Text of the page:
[tor-project] Proposal: rotate default bridge ports each release

George Kadianakis desnacked at riseup.net
Tue Aug 16 14:14:49 UTC 2016

David Fifield <david at bamsoftware.com> writes:

> [ text/plain ]
> Lynn Tsai and I just published a report on the blocking of Tor Browser's
> default obfs4 bridges.
> 	https://www.bamsoftware.com/proxy-probe/
> 	https://www.usenix.org/system/files/conference/foci16/foci16-paper-fifield.pdf
> One of the things we found is that the Great Firewall of China blocks
> the default bridges--but it takes a little while after release for them
> to do it. We saw delays as short as 2 days and as long as 36 days. We
> also found that when they block a bridge, they don't block the whole IP
> address; they just block a single port and other ports on the same IP
> remain accessible.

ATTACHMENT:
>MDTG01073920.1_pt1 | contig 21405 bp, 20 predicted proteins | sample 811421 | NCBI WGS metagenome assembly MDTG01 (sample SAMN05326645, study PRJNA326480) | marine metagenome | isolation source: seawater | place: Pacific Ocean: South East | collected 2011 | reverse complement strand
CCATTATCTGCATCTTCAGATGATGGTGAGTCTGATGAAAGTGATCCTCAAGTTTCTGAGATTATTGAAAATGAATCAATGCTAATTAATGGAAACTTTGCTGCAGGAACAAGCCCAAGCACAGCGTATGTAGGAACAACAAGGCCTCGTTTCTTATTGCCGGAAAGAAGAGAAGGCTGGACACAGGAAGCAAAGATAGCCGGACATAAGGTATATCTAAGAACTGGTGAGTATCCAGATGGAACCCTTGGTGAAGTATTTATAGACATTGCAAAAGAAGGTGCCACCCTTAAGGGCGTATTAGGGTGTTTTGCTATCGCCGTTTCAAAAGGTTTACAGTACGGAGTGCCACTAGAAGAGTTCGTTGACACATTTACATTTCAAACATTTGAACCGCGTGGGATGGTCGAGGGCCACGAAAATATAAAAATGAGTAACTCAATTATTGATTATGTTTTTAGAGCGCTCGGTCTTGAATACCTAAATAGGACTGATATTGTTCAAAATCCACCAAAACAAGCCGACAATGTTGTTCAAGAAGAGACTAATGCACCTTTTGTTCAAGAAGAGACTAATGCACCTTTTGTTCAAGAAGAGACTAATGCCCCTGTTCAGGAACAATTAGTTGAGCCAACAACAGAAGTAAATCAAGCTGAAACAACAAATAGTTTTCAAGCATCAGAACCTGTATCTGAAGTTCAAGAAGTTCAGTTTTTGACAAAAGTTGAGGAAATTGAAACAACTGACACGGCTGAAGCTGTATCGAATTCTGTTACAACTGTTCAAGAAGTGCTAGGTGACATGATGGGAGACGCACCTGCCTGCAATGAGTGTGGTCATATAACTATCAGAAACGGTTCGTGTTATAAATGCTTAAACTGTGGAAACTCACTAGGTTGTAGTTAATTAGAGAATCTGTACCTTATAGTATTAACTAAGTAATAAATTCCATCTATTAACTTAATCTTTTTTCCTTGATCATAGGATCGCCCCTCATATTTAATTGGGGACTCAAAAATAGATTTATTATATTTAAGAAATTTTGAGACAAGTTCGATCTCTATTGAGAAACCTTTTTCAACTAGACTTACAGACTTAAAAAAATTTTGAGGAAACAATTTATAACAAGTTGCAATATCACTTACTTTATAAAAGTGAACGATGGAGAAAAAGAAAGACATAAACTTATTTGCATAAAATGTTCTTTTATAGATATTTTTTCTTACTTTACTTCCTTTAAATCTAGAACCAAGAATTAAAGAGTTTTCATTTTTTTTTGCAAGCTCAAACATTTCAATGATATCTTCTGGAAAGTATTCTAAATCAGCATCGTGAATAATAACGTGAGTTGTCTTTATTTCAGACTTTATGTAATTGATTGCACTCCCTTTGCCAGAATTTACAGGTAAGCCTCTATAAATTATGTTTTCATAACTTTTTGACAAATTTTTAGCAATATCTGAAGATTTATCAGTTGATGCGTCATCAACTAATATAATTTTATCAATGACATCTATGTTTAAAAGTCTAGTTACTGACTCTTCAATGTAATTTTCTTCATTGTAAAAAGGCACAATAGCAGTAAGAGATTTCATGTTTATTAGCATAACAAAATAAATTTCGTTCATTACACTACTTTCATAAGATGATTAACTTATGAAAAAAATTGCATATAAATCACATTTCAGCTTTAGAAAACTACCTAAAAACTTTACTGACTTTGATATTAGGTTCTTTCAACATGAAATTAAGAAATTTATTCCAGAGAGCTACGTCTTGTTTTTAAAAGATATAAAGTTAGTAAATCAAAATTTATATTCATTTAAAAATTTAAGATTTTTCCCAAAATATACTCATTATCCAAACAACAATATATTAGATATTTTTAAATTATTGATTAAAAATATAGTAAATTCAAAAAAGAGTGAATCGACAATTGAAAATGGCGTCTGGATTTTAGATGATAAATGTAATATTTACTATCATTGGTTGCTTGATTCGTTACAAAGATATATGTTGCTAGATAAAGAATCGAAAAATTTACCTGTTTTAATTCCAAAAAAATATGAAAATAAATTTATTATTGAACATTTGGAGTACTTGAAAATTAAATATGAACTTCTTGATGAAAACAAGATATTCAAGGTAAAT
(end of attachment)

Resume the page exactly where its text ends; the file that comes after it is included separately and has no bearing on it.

> We can take advantage of these peculiarities by opening additional obfs4
> ports on the default bridges, and changing the port numbers on each
> release. We'd keep the old ports open for people who haven't upgraded
> yet, but those who upgrade will start using the new ports. This way, we
> can make the bridges temporarily reachable after each new release--at
> least until the censors figure out what we're doing and start blocking
> more aggressively.
> This is pretty easy to do on the bridge operators' part. They just need
> to forward a range of ports to their existing obfs4 port, something like
> this:
> 	iptables -A PREROUTING -t nat -i eth0 -p tcp --match multiport --dports 50000:50009 -j REDIRECT --to-port <obfs4port>
> Then, the Tor Browser developers can choose a fresh port in each new
> release.

Hey David,

sounds like an easy idea worth trying.

I ran the above iptables command on LeifEricson. Let me know if it doesn't work.

I wonder why censors are afraid of blocking the whole IP address...

More information about the tor-project mailing list